Marking and making : a characterisation of sketching for typographic design

Hewson, Rachel (1995). Marking and making : a characterisation of sketching for typographic design. PhD thesis The Open University.

DOI: https://doi.org/10.21954/ou.ro.0000dc86

Abstract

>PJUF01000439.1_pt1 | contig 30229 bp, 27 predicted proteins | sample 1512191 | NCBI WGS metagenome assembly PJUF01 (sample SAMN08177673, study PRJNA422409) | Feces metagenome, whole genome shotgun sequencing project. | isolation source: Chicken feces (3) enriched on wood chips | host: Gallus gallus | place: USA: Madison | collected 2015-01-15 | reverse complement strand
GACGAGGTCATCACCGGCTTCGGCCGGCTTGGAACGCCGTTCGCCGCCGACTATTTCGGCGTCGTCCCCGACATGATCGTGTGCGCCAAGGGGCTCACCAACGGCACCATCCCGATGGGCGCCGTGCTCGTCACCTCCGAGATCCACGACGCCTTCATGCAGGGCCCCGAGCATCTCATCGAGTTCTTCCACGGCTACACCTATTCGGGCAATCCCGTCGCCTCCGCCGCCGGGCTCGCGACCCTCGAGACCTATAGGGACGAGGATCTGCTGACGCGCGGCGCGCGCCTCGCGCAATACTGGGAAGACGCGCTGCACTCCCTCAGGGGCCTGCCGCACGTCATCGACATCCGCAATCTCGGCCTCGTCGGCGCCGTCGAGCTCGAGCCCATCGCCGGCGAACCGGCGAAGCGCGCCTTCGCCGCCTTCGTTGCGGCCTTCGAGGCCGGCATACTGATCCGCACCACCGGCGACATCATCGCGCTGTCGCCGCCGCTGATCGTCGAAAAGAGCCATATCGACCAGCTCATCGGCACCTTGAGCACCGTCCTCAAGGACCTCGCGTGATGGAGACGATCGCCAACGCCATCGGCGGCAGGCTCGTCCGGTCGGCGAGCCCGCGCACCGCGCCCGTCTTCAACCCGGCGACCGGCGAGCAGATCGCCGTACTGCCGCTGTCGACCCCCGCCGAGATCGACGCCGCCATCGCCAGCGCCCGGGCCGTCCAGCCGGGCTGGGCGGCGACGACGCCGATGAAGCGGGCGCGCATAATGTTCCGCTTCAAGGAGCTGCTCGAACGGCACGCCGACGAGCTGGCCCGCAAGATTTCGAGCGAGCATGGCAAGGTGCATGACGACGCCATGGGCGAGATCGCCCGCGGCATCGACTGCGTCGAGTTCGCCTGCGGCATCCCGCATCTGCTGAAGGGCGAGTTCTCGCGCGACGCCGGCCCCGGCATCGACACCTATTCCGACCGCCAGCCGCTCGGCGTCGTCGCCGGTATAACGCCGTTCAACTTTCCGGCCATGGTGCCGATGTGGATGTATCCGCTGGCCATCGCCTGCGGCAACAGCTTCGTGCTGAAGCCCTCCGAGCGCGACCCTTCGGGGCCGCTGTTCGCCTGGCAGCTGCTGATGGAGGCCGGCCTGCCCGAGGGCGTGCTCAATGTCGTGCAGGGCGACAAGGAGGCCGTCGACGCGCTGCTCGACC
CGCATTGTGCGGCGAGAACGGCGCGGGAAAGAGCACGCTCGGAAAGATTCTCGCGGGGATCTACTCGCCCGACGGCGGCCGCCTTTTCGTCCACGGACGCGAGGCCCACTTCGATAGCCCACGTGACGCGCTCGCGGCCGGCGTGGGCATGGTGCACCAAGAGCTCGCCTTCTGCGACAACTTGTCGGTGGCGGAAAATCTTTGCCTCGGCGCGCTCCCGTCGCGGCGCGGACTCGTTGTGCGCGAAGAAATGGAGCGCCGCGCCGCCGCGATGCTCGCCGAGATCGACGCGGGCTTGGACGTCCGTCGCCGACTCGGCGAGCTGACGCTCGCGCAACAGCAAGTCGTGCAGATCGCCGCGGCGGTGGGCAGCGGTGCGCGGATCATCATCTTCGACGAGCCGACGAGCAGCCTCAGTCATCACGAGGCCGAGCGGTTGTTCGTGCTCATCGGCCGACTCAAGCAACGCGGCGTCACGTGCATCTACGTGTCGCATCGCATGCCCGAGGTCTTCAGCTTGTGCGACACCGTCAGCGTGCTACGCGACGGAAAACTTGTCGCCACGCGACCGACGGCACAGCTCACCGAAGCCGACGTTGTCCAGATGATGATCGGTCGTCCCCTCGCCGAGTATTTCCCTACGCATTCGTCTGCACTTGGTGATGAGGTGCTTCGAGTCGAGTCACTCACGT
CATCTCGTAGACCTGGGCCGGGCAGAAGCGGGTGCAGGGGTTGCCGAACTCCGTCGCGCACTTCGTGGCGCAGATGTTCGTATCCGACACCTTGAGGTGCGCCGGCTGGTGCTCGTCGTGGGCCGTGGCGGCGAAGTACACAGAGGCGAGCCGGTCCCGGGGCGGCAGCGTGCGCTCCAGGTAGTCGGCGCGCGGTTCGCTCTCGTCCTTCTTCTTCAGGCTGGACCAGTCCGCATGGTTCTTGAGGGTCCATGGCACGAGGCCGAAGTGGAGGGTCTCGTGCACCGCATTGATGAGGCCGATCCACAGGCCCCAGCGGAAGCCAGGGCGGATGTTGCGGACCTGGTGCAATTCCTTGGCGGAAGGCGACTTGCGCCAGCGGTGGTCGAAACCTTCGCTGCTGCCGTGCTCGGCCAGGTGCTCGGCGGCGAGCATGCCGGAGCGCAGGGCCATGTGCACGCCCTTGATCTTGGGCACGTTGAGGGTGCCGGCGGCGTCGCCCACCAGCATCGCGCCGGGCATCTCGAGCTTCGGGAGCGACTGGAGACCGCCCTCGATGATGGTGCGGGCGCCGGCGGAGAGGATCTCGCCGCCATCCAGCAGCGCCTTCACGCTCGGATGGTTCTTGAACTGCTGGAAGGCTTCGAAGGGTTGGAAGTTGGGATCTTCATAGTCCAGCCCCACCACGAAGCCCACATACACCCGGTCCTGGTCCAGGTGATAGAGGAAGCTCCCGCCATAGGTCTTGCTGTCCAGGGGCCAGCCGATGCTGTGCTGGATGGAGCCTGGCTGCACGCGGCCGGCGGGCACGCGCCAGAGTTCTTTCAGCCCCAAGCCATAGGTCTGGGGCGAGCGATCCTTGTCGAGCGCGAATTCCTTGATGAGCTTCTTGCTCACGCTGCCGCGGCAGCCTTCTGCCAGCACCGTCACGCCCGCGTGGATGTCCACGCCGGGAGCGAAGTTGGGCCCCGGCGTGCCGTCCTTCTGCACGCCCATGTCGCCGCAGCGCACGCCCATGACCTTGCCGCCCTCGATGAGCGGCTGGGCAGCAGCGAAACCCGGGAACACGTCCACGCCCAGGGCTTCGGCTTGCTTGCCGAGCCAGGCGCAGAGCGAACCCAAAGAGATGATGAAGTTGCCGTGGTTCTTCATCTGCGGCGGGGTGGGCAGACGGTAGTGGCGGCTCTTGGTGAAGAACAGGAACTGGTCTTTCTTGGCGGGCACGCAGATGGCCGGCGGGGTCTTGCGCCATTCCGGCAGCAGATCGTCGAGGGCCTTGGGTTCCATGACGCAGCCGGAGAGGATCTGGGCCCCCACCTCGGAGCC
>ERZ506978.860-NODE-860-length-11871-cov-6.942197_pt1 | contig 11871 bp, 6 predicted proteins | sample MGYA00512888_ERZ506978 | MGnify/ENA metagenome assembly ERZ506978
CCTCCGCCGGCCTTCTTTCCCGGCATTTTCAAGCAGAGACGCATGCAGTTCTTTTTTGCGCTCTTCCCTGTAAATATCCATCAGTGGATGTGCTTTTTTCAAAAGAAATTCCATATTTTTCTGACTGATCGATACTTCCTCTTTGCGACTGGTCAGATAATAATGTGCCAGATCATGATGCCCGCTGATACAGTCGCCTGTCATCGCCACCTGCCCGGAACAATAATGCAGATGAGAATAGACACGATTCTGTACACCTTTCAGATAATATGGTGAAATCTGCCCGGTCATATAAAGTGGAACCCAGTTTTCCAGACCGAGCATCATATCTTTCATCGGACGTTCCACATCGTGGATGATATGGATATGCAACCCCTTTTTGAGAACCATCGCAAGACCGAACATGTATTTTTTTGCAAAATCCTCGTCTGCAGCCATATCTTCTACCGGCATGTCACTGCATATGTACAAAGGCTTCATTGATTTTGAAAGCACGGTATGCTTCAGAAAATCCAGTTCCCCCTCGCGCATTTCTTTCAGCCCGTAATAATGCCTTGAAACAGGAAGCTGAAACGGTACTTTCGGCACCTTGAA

This research rests on the premise that sketching in paper and pencil is crucial for typographic designers when designing documents. The aim has been to derive a characterisation of the salient aspects of sketching, through an ethnographically-oriented study of designers' use of paper and pencil. The people studied were professional typographic designers, but both the motivations for the research and the characterisation deriving from it relate to other design disciplines, notably industrial and engineering design and architecture. The goal was to identify the underlying functionality supported by sketching, in order to inform the design of future tools for document creation. The characterisation is presented as a framework, with seven main categories: visual characteristics of marks; basic semantic units of design; visual features of sketches; visual and tactile features of sheets of sketches; affordances of sketching; functionality required to support sketching; capacities of the traditional medium. The first four categories deal with the visual qualities of sketches, such as image quality within the line and recurring features in sketches such as different scale, closure, and degree of detail. The functions supported by sketching are suggested to be: interpretability, focus, comparison, simulation of experience, ideas capture and record making. The functionality identified as necessary to support sketching includes the appropriate speed of image generation, image emergence, image manipulation, and image capture and record making. Also necessary are high speed and ease of switching between all the strands mentioned above, and singularity of focus. The supportive capacities of the traditional medium include a rich vocabulary of marks, high image definition, and the continuum-of-activity through the continuity-at-medium, i.e. the natural progression from sketching on paper to making simulations out of paper. In recognition of the respective strengths of the traditional and electronic media, integration between the two is recommended for the design of optimal document creation systems.

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